Morning Edition
Morning Edition
Thursday, May 17, 2007

Minnesota Public Radio Stories

  • Tom HeffelfingerColeman joins in call for Gonzales resignation
    Alberto Gonzales' Justice Department had considered dismissing one in four of the nation's U.S. attorneys, according to a report in the Washington Post. The Post reports former Minnesota U.S. Attorney Tom Heffelfinger was on the list. In response to the developments, Republican Sen. Norm Coleman of Minnesota joined the calls for Gonzales' resignation.7:20 a.m.
  • capitolProgress, but no deal yet at Capitol
    Gov. Tim Pawlenty and legislative leaders will continue budget negotiations Thursday after meeting late into Wednesday night. Lawmakers have until Monday to complete a two year budget and legislative leaders now say they're optimistic that they'll finish their work on time.7:25 a.m.
  • Minnesota-made RangersFord workers pin hopes on battery-powered truck
    Ford Motor Company's Twin Cities assembly plant is slated to go dark next year. But some of the plant's workers hope battery power can keep Minnesota's auto industry moving forward.7:45 a.m.
  • Don and Carole GermainReturning to Gunflint Lake
    Even as the Ham Lake fire burns into Canada, life can start getting back to normal for many of the people who live in the Gunflint Lake area. Fire officials let them return to their homes Wednesday, nearly a week after they were forced out by the Ham Lake fire.7:50 a.m.
  • damage from the Ham Lake fireBack at the camp to clean up the damage
    Employees of the Lake Wapogassett Lutheran Bible Camp are still waiting to see how the Ham Lake fire has damaged their camp site. They'll be allowed back on the property later today.7:55 a.m.

National Public Radio Stories

  • Rebuilding Iraq: A Contract Goes Awry
    Among the thousands of projects undertaken to reconstruct Iraq, one case offers a good microcosm of the challenges and missteps that have bedeviled the multi-billion dollar rebuilding effort. Parsons, a California company, was awarded a contract in 2004 to build 151 health-care centers. No more than 20 were finished.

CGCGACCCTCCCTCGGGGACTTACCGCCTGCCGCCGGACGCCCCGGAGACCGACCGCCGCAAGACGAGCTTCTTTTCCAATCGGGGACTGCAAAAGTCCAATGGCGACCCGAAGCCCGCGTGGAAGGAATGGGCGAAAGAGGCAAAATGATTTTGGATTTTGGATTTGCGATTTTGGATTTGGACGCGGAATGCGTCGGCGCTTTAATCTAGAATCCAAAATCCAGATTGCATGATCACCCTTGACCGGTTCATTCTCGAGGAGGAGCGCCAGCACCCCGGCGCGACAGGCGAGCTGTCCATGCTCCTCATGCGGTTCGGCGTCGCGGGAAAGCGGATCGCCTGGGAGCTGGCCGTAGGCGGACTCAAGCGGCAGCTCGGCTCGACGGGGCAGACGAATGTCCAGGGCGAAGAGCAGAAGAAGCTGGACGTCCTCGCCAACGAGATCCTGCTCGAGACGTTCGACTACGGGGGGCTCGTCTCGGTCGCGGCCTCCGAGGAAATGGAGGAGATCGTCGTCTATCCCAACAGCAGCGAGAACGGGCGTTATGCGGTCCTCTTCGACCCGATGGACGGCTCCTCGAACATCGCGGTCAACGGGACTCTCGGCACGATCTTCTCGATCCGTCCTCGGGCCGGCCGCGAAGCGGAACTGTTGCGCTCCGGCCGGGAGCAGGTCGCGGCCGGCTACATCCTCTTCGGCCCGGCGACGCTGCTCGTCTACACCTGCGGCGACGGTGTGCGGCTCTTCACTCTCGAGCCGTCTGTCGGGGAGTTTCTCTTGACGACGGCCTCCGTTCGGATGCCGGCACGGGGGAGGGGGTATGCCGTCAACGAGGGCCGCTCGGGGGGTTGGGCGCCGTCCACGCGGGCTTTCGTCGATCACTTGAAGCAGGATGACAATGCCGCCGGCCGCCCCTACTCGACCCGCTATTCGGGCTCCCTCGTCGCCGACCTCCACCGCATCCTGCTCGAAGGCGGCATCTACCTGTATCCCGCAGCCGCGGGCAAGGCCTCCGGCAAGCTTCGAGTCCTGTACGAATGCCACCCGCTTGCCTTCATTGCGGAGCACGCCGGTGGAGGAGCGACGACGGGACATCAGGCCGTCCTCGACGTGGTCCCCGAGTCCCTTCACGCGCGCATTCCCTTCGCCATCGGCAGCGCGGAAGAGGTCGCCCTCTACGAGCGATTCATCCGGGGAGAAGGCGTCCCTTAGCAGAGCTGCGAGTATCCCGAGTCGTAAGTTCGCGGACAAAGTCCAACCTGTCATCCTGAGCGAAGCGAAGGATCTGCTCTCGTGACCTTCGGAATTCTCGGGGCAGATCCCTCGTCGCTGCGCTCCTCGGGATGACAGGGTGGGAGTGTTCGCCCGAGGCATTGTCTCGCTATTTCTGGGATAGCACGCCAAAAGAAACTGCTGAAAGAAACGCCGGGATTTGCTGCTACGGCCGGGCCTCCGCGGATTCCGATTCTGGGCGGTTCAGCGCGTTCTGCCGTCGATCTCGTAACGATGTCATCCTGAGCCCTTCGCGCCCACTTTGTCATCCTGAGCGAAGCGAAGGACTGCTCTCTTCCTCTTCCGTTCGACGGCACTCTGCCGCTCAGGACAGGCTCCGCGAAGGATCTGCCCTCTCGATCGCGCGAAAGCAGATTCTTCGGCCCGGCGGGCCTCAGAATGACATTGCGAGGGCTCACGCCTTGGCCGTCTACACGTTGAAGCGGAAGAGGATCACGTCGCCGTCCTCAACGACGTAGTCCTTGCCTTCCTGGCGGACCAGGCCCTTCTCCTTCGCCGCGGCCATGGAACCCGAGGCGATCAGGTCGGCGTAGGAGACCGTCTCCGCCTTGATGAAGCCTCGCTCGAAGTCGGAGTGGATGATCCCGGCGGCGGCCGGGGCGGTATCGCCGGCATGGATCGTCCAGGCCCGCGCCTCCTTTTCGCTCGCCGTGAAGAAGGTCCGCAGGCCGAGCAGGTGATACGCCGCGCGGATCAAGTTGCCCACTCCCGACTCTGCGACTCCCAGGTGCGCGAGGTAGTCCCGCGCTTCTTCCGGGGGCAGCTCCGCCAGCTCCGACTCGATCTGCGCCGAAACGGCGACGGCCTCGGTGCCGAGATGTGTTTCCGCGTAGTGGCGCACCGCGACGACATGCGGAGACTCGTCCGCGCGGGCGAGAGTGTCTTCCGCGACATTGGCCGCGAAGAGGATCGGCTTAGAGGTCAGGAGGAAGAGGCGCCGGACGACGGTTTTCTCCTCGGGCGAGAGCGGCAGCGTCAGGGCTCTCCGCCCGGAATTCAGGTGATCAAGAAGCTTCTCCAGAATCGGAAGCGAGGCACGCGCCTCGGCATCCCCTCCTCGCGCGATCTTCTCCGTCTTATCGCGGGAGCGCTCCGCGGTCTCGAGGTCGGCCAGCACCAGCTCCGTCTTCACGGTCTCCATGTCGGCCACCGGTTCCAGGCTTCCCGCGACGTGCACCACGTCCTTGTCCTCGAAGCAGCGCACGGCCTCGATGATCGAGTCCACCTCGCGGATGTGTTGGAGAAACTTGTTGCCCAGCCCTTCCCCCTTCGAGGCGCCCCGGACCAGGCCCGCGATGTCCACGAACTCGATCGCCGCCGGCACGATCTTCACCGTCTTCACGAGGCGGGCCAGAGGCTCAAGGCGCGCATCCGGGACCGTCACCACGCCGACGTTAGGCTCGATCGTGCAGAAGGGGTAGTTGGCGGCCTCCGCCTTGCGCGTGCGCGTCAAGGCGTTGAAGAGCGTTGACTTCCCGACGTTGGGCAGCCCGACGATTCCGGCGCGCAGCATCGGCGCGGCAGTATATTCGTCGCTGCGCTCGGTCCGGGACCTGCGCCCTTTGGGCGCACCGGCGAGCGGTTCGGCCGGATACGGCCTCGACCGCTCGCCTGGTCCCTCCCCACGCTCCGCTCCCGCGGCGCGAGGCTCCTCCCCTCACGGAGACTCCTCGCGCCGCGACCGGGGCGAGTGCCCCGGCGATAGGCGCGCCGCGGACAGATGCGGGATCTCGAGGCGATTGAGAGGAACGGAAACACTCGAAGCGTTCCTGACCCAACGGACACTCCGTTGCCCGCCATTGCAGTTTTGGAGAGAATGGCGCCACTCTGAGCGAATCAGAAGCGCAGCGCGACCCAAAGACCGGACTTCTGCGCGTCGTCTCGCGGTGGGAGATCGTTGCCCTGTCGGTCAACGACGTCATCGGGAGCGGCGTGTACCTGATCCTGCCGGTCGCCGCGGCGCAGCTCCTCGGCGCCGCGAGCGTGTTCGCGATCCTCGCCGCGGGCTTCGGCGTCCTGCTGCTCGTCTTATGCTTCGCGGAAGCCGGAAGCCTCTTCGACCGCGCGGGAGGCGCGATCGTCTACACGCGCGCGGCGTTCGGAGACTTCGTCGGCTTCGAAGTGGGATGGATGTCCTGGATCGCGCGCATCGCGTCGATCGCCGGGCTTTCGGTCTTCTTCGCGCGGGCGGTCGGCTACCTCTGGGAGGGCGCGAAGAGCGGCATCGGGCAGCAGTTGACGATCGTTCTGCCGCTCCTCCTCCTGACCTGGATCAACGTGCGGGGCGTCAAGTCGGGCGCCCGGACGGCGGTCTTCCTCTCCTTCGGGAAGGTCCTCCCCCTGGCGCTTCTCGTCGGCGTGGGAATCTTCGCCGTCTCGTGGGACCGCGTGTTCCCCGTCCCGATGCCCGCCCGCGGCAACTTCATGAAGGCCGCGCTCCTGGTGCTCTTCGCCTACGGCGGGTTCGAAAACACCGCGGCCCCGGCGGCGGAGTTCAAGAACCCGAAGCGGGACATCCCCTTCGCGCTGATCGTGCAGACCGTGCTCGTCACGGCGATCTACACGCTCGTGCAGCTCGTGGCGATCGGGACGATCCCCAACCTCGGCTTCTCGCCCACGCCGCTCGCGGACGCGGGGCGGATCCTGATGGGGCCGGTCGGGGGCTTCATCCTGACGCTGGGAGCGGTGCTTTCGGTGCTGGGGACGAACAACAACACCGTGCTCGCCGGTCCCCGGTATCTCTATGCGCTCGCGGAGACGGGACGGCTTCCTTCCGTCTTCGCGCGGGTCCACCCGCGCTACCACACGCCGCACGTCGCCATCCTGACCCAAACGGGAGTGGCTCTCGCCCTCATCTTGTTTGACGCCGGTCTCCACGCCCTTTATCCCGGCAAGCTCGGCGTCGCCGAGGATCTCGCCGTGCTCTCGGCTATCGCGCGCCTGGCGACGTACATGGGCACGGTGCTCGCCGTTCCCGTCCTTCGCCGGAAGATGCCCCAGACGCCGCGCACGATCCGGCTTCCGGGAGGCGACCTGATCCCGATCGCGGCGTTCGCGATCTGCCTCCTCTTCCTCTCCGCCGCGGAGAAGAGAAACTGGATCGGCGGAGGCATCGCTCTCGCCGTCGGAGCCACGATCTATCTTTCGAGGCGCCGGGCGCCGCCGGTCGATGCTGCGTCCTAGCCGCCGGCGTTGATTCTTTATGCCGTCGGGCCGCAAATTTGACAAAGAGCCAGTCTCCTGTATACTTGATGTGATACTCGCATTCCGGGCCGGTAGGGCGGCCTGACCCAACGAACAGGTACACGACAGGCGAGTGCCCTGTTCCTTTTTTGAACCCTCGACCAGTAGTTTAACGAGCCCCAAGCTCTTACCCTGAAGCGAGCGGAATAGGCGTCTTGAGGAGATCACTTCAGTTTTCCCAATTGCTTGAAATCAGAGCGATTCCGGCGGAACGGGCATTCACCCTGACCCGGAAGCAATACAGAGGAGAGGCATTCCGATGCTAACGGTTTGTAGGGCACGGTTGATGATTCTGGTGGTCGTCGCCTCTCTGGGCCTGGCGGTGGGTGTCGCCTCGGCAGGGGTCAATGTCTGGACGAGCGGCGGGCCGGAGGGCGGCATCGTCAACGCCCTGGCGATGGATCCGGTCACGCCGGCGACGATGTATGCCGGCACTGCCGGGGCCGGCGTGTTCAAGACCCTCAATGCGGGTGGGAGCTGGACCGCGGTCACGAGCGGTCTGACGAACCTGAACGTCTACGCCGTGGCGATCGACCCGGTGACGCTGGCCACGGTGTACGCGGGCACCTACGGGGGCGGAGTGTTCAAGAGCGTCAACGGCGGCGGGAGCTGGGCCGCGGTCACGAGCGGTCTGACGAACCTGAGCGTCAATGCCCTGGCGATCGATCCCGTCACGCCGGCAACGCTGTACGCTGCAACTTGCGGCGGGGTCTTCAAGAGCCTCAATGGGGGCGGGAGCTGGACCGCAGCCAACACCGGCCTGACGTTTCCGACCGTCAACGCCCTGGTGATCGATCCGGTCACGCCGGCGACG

• Teachers Wanted as New Orleans Students Return
    School officials are struggling to find teachers to serve the rapidly growing student population in New Orleans before school starts again in September.
  • U.N. May Probe Lebanese Prime Minister Murder
    The United States is set to introduce a U.N. Security Council resolution to set up tribunal to prosecute those suspected of killing former Lebanese Prime Minister Rafik Hariri. Lebanon's Prime Minister asked the Security Council to impose the tribunal, even though he met stiff resistance at home for the idea.
  • Major Cities Get Green Funding
    Former President Bill Clinton and some of the world's biggest banks will help reduce climate change by renovating city owned buildings with green technology in 16 cities, including New York, Chicago, and Houston.
  • Bill Seeks to Lift Ban on Baby Pet Turtles
    Baby turtles as pets may be ready for a comeback. Sales were banned in 1975 after the animals were linked to salmonella infections in children. But farmers say they've found a way to reduce the bacteria in the turtles.
  • Music for Pets Gone to the Web
    Americans with pet birds have long used long-playing records to help train their birds to sing and talk. But now those dated collections from albums from the 1950s and 1960s can be taken from the Web site www.petsinamerica.org.
  • Amazon.com to Sell Music Downloads for iPod
    Online retailer Amazon.com says it's joining the movement to sell songs that can be copied for free to computers, cell phones or music players, including the iPod. Until now, iPod users were mostly restricted to music available in Apple's iTunes store.
  • Private Equity Deals Gain Clout, May Hurt Workers
    The recent sale of Chrysler by Cerberus illustrates the growing clout of private equity firms in the U.S. economy. But the growth of private equity firms also raises questions about its impact on workers. Members of a House committee delved into these issues at a hearing on Capitol Hill.
  • 'Spark' Ignites GM Sales in China
    General Motors lost its place as the world's No. 1 carmaker. But it's now the biggest carmaker in China thanks to its minicar, the Chevy Spark. That car is so popular in China that even the test drive cars sold out this month.
  • U.S. Troops Spread Thin Despite Surge
    Dozens of American outposts in Baghdad were established around the city as part of a new security effort in the four-month-old troop surge. But at an outpost in the Gazalia neighborhood some 200 U.S. soldiers protect 50,000 residents.

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